Controlling a media interview is vital if it’s to work for you. Bridging, closing off and positive messaging are all brilliant ways to ensure it’s your message that gets transmitted. Yet probably the most effective, and simplest, interview control technique is one that people often overlook – the Core Message. Basically, be very clear on your central point and make it the heart of your messaging strategy for the interview.
Ducks in a row
If you’ve been media trained you will know that it’s a good idea to prepare for a media interview by coming up with three key messages (or four or five, depending on the trainer).
The problem with this ‘linear’ three (or four or five) key message model is that it allows you to talk across the subject but never actually get to the nub of your argument. And believe me, people do. The result is the viewer or listener comes away confused as to the point of the interview:
For example, let’s say I’m working up a strategy for an interview about my lifestyle. In the course of a three minute interview I might plan to explore my desire to get fit, lose weight and eat a healthy diet. But I might never get round to the real central issue: that I’m doing all this to avoid diabetes 2, a potentially deadly health condition which is avoidable through diet, weight loss and exercise.
Sure, keeping fit, weight loss and healthy diet are all perfectly good key messages, but the all-important central focus of the interview – the desire to eschew diabetes – is missing.
To be in full control of this interview I need to re-plan my approach with a Core Message, such as “Diabetes 2 can kill you or wreck your life and I don’t intend to get it”, and then add the key Messages, such as diet, losing weight and exercise:
As the name implies, the Core Message forms the central anchor of the interview, while key messages feed in and out of it.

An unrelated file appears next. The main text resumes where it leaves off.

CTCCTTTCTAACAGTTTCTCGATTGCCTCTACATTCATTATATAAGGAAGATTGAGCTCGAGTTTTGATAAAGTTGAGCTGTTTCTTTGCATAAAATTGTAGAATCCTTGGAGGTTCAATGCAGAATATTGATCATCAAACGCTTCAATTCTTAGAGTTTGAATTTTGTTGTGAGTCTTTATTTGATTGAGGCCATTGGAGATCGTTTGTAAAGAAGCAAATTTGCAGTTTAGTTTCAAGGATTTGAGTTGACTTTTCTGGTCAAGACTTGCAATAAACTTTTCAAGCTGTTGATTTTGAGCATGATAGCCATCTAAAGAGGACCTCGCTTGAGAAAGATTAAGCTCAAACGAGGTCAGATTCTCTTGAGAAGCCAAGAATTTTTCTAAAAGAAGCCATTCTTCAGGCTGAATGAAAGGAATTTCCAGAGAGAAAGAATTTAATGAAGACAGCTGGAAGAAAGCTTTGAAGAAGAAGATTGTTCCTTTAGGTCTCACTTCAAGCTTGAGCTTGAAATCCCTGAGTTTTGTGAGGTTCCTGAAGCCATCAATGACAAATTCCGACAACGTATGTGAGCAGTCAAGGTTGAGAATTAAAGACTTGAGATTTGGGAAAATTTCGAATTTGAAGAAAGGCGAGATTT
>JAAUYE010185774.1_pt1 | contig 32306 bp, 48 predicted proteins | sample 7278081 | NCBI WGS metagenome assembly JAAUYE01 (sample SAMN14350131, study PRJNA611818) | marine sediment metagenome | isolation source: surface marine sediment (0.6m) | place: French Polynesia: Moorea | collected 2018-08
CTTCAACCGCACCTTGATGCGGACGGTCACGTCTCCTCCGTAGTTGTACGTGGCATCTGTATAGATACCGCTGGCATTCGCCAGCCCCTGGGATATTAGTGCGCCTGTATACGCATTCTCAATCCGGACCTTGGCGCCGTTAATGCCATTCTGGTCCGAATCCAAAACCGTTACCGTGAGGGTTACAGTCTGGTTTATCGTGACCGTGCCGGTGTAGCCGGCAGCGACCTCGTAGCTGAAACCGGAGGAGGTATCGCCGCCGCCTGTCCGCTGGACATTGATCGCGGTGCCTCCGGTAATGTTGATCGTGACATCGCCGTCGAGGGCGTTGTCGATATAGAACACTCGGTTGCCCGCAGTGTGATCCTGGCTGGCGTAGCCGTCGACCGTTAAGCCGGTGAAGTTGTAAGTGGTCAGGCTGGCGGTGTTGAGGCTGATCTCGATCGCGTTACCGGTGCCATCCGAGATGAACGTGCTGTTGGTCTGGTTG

You can start the interview with the Core Message, which will grab and hold the audience’s attention in the first few seconds. You can also pop it in again as you trundle through the interview. And on the good old principle of “tell ‘em what you’re going to tell ‘em, tell ‘em, then tell ‘em what you told ‘em”, you can also end the interview with the Core Message.
Sometimes the core message is not so obvious. I recently asked a group of senior managers to summarise their corporate position on an issue that faced them. They all looked at each other blankly. None of them had ever thought to reduce their mission statement to a simple one-liner.
A while ago I was brought in to advise a spokes who was struggling to justify the controversial siting of a processing facility. My suggested Core Message was the unintuitive “The plant will be a good thing for the town”. Nested in positive key messages about benefits to local trade and jobs, along with assurances on site security, this simple central concept provided the necessary focus for controlling the agenda in media interviews.
What is your Core Message? It may be rooted in an appeal to your audience or a call to action, or respond to a challenge from critics. It’s why you’re doing the interview. It’s your position summarised in one or at most two phrases or short sentences.
You can maximise its news value by coupling your Core Message with the needs or concerns of the audience.
Research has shown that news value has two key ingredients: change, and relevance to the security of the audience. To maximise the ‘hit’ of your interview look for the element of change in your story and its relevance for the security concern of the audience. Then weave those into your Core Message.
Developing a set of key and core messages is a vital part of interview preparation. Go into an interview hoping for the best and the best won’t happen. Know what you want to say and laser-focus that down to one killing central point and supporting key messages and you or your interviewee will be confident and in control of the media encounter.
If you’d like to commission a bespoke media training course, contact the CIPR training team on 020 7631 6900 or by email at firstname.lastname@example.org.